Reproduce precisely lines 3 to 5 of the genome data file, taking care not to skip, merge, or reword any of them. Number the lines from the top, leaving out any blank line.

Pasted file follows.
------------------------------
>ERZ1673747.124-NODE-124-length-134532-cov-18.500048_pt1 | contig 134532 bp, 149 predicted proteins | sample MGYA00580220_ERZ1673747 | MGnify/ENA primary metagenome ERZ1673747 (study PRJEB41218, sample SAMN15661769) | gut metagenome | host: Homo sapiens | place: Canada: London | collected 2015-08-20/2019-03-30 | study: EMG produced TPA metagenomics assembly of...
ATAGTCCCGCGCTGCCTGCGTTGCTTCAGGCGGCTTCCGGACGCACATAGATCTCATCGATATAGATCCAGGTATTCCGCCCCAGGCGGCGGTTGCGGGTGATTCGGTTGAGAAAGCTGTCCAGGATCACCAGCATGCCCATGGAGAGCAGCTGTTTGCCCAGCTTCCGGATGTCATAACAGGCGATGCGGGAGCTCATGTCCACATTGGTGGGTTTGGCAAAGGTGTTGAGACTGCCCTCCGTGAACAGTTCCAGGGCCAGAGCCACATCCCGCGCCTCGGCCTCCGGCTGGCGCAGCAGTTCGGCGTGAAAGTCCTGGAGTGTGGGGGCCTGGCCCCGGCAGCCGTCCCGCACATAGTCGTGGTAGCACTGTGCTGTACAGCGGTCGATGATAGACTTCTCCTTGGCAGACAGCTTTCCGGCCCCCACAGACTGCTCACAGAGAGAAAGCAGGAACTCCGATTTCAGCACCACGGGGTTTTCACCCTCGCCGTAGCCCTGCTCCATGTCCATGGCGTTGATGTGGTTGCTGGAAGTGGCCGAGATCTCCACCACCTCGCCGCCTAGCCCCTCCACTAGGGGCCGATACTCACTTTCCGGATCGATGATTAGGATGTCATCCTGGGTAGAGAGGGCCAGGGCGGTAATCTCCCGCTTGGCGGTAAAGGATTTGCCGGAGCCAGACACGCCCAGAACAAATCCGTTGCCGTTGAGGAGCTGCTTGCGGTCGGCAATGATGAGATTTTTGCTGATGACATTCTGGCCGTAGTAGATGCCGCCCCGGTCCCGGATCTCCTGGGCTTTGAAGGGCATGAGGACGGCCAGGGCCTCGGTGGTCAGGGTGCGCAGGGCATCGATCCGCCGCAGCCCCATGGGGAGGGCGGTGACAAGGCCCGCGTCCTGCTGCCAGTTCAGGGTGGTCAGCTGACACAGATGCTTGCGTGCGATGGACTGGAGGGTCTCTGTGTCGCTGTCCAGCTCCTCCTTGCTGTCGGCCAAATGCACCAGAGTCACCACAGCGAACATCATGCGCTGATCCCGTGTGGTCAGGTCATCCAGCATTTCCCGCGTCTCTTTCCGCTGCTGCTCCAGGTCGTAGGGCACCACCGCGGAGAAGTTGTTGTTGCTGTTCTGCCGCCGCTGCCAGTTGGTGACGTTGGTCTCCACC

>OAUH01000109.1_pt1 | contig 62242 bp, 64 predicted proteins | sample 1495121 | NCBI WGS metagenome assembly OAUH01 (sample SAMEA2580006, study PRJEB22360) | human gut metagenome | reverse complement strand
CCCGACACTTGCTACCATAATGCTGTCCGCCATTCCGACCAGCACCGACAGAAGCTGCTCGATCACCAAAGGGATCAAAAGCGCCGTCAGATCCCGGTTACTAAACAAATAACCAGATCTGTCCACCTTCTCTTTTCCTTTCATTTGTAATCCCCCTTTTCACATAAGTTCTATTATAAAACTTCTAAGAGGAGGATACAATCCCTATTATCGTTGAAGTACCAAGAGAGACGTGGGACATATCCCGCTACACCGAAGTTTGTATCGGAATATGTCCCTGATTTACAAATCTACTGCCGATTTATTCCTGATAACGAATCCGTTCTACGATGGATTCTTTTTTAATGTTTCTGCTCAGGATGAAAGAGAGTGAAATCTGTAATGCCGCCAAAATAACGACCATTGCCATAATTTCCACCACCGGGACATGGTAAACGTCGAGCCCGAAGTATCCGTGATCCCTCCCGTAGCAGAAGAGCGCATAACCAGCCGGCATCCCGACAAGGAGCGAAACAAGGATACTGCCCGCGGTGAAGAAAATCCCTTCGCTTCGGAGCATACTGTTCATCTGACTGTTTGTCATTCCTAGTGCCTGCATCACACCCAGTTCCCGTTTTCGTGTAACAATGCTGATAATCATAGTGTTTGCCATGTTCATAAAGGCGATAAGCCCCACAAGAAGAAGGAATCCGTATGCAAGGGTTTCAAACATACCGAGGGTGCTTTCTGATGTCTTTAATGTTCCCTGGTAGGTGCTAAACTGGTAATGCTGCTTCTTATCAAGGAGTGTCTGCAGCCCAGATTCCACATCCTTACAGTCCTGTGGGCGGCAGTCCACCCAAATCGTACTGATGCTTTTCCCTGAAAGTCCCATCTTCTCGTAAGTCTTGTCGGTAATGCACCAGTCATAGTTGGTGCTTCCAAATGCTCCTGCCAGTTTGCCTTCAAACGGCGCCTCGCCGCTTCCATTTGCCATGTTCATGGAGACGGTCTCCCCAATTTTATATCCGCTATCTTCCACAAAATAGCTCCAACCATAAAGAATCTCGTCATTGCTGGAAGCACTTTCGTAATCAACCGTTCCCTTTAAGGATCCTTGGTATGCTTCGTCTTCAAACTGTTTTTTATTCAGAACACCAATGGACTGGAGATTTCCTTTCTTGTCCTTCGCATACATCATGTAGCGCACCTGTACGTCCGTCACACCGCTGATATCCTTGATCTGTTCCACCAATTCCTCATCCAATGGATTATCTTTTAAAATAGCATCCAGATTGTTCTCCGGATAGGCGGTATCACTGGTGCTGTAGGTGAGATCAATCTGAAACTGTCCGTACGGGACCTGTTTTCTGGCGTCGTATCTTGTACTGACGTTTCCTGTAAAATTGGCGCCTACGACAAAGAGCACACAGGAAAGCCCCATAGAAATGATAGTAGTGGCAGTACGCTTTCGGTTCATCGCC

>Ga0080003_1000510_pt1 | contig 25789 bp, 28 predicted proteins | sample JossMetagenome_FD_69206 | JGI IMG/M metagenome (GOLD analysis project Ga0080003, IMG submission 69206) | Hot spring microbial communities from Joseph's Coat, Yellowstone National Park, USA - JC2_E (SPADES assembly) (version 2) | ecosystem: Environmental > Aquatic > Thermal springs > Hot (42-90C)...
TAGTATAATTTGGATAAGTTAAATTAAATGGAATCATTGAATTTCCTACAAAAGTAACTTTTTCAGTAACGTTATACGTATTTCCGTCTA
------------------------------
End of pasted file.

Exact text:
>OAUH01000109.1_pt1 | contig 62242 bp, 64 predicted proteins | sample 1495121 | NCBI WGS metagenome assembly OAUH01 (sample SAMEA2580006, study PRJEB22360) | human gut metagenome | reverse complement strand
CCCGACACTTGCTACCATAATGCTGTCCGCCATTCCGACCAGCACCGACAGAAGCTGCTCGATCACCAAAGGGATCAAAAGCGCCGTCAGATCCCGGTTACTAAACAAATAACCAGATCTGTCCACCTTCTCTTTTCCTTTCATTTGTAATCCCCCTTTTCACATAAGTTCTATTATAAAACTTCTAAGAGGAGGATACAATCCCTATTATCGTTGAAGTACCAAGAGAGACGTGGGACATATCCCGCTACACCGAAGTTTGTATCGGAATATGTCCCTGATTTACAAATCTACTGCCGATTTATTCCTGATAACGAATCCGTTCTACGATGGATTCTTTTTTAATGTTTCTGCTCAGGATGAAAGAGAGTGAAATCTGTAATGCCGCCAAAATAACGACCATTGCCATAATTTCCACCACCGGGACATGGTAAACGTCGAGCCCGAAGTATCCGTGATCCCTCCCGTAGCAGAAGAGCGCATAACCAGCCGGCATCCCGACAAGGAGCGAAACAAGGATACTGCCCGCGGTGAAGAAAATCCCTTCGCTTCGGAGCATACTGTTCATCTGACTGTTTGTCATTCCTAGTGCCTGCATCACACCCAGTTCCCGTTTTCGTGTAACAATGCTGATAATCATAGTGTTTGCCATGTTCATAAAGGCGATAAGCCCCACAAGAAGAAGGAATCCGTATGCAAGGGTTTCAAACATACCGAGGGTGCTTTCTGATGTCTTTAATGTTCCCTGGTAGGTGCTAAACTGGTAATGCTGCTTCTTATCAAGGAGTGTCTGCAGCCCAGATTCCACATCCTTACAGTCCTGTGGGCGGCAGTCCACCCAAATCGTACTGATGCTTTTCCCTGAAAGTCCCATCTTCTCGTAAGTCTTGTCGGTAATGCACCAGTCATAGTTGGTGCTTCCAAATGCTCCTGCCAGTTTGCCTTCAAACGGCGCCTCGCCGCTTCCATTTGCCATGTTCATGGAGACGGTCTCCCCAATTTTATATCCGCTATCTTCCACAAAATAGCTCCAACCATAAAGAATCTCGTCATTGCTGGAAGCACTTTCGTAATCAACCGTTCCCTTTAAGGATCCTTGGTATGCTTCGTCTTCAAACTGTTTTTTATTCAGAACACCAATGGACTGGAGATTTCCTTTCTTGTCCTTCGCATACATCATGTAGCGCACCTGTACGTCCGTCACACCGCTGATATCCTTGATCTGTTCCACCAATTCCTCATCCAATGGATTATCTTTTAAAATAGCATCCAGATTGTTCTCCGGATAGGCGGTATCACTGGTGCTGTAGGTGAGATCAATCTGAAACTGTCCGTACGGGACCTGTTTTCTGGCGTCGTATCTTGTACTGACGTTTCCTGTAAAATTGGCGCCTACGACAAAGAGCACACAGGAAAGCCCCATAGAAATGATAGTAGTGGCAGTACGCTTTCGGTTCATCGCC

>Ga0080003_1000510_pt1 | contig 25789 bp, 28 predicted proteins | sample JossMetagenome_FD_69206 | JGI IMG/M metagenome (GOLD analysis project Ga0080003, IMG submission 69206) | Hot spring microbial communities from Joseph's Coat, Yellowstone National Park, USA - JC2_E (SPADES assembly) (version 2) | ecosystem: Environmental > Aquatic > Thermal springs > Hot (42-90C)...